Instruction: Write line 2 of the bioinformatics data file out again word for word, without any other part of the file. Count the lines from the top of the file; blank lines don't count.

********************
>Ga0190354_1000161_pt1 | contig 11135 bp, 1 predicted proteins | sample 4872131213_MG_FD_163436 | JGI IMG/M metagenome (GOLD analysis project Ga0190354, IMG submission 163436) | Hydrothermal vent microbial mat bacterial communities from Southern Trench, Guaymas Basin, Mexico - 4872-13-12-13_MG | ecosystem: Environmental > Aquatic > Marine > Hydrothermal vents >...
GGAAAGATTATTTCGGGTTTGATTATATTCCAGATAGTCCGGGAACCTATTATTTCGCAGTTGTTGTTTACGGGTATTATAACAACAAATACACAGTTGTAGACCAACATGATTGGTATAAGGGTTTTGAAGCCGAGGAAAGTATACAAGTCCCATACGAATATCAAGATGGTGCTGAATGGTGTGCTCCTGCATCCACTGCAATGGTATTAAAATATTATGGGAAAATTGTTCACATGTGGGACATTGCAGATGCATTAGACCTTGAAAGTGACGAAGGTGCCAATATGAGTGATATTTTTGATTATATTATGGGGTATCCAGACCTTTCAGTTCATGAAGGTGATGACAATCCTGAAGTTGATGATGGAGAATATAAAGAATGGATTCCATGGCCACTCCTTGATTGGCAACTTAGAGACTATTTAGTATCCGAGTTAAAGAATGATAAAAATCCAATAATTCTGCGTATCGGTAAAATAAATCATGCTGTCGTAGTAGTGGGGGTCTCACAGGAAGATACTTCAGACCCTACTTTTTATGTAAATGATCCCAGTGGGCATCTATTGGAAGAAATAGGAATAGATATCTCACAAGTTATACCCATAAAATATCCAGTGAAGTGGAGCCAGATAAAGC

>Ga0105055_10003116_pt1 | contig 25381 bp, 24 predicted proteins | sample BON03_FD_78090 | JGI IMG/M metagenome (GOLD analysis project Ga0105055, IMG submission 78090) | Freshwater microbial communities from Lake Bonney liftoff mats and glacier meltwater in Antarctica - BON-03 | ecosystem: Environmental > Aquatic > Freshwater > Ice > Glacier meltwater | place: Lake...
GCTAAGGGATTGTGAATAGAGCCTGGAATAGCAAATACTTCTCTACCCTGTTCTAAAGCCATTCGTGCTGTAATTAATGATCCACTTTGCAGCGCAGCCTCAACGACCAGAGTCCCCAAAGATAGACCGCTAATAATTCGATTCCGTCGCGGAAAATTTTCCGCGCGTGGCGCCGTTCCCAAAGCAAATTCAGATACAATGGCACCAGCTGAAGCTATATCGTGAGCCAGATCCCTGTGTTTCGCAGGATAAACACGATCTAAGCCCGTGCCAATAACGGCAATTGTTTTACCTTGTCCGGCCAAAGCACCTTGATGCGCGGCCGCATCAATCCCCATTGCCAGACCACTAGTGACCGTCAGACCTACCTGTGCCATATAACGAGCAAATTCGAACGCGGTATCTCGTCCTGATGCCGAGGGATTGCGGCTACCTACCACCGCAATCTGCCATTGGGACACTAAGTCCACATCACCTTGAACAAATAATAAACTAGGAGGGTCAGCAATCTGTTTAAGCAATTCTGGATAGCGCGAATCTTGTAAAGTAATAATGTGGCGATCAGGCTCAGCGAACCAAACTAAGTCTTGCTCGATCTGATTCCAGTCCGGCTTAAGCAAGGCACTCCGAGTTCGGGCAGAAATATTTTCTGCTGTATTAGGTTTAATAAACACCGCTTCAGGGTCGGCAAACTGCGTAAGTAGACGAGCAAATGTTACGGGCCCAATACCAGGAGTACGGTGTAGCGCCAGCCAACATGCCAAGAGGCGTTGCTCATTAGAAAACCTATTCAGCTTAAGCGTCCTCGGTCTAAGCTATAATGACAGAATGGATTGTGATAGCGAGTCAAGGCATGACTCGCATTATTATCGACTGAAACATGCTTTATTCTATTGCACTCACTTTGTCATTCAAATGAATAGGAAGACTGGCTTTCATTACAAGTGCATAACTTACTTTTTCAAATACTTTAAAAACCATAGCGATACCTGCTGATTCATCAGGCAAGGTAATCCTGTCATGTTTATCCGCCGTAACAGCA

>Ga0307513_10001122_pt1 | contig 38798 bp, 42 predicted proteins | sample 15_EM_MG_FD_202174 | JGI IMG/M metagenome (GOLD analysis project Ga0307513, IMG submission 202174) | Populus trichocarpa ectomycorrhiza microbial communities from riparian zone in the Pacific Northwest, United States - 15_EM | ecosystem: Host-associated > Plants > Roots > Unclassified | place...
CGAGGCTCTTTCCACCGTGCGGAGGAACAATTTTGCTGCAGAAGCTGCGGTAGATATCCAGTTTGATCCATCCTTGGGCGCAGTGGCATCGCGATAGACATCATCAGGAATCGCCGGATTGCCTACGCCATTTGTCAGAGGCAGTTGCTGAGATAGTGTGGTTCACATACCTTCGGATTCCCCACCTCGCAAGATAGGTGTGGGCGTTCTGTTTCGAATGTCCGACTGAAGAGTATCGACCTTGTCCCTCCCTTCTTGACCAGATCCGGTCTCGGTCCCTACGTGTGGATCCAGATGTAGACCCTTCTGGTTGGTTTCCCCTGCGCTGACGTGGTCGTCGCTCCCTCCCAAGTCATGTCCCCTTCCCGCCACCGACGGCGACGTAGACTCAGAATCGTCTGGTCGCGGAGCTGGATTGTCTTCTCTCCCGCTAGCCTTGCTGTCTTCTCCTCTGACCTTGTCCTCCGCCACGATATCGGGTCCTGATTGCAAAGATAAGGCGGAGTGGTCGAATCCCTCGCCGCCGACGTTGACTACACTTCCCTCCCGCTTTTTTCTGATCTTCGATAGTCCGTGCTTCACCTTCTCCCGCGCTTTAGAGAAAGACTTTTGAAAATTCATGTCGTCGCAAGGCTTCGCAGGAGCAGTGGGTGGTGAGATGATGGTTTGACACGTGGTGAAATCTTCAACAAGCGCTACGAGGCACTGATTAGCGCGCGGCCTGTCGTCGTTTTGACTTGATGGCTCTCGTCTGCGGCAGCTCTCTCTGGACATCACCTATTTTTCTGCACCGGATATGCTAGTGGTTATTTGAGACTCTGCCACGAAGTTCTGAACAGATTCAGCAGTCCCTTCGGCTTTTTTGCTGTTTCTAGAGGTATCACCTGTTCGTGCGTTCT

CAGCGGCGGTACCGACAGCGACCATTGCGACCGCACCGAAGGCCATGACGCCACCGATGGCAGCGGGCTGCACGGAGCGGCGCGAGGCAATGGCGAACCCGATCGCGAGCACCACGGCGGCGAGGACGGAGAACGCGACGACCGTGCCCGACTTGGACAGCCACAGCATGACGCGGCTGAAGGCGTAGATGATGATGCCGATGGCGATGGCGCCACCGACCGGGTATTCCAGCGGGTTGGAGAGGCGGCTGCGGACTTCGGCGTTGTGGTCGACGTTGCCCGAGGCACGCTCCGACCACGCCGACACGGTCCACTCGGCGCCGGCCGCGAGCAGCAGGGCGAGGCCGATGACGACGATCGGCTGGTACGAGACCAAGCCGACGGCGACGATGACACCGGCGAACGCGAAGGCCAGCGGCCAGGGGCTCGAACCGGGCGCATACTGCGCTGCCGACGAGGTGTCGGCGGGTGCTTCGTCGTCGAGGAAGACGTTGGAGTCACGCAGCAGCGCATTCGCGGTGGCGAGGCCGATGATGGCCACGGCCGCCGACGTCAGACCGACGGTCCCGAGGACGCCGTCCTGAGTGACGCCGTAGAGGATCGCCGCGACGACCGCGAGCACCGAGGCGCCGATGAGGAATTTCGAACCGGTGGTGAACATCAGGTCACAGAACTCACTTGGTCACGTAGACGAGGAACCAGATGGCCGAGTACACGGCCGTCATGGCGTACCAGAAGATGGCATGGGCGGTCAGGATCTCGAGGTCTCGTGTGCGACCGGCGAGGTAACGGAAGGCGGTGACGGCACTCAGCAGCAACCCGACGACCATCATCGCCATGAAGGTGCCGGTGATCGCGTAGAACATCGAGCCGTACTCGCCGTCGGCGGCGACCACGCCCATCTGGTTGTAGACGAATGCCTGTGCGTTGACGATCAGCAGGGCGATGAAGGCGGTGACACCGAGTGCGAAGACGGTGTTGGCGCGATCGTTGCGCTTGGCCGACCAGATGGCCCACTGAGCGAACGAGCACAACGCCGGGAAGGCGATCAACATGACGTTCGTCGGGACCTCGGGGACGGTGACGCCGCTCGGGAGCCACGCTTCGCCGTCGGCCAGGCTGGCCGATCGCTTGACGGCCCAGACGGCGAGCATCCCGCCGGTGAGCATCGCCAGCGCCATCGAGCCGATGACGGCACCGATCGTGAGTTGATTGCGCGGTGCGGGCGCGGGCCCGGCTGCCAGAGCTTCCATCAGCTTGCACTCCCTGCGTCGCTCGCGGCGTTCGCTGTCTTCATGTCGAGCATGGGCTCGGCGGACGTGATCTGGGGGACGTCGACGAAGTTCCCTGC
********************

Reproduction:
GGAAAGATTATTTCGGGTTTGATTATATTCCAGATAGTCCGGGAACCTATTATTTCGCAGTTGTTGTTTACGGGTATTATAACAACAAATACACAGTTGTAGACCAACATGATTGGTATAAGGGTTTTGAAGCCGAGGAAAGTATACAAGTCCCATACGAATATCAAGATGGTGCTGAATGGTGTGCTCCTGCATCCACTGCAATGGTATTAAAATATTATGGGAAAATTGTTCACATGTGGGACATTGCAGATGCATTAGACCTTGAAAGTGACGAAGGTGCCAATATGAGTGATATTTTTGATTATATTATGGGGTATCCAGACCTTTCAGTTCATGAAGGTGATGACAATCCTGAAGTTGATGATGGAGAATATAAAGAATGGATTCCATGGCCACTCCTTGATTGGCAACTTAGAGACTATTTAGTATCCGAGTTAAAGAATGATAAAAATCCAATAATTCTGCGTATCGGTAAAATAAATCATGCTGTCGTAGTAGTGGGGGTCTCACAGGAAGATACTTCAGACCCTACTTTTTATGTAAATGATCCCAGTGGGCATCTATTGGAAGAAATAGGAATAGATATCTCACAAGTTATACCCATAAAATATCCAGTGAAGTGGAGCCAGATAAAGC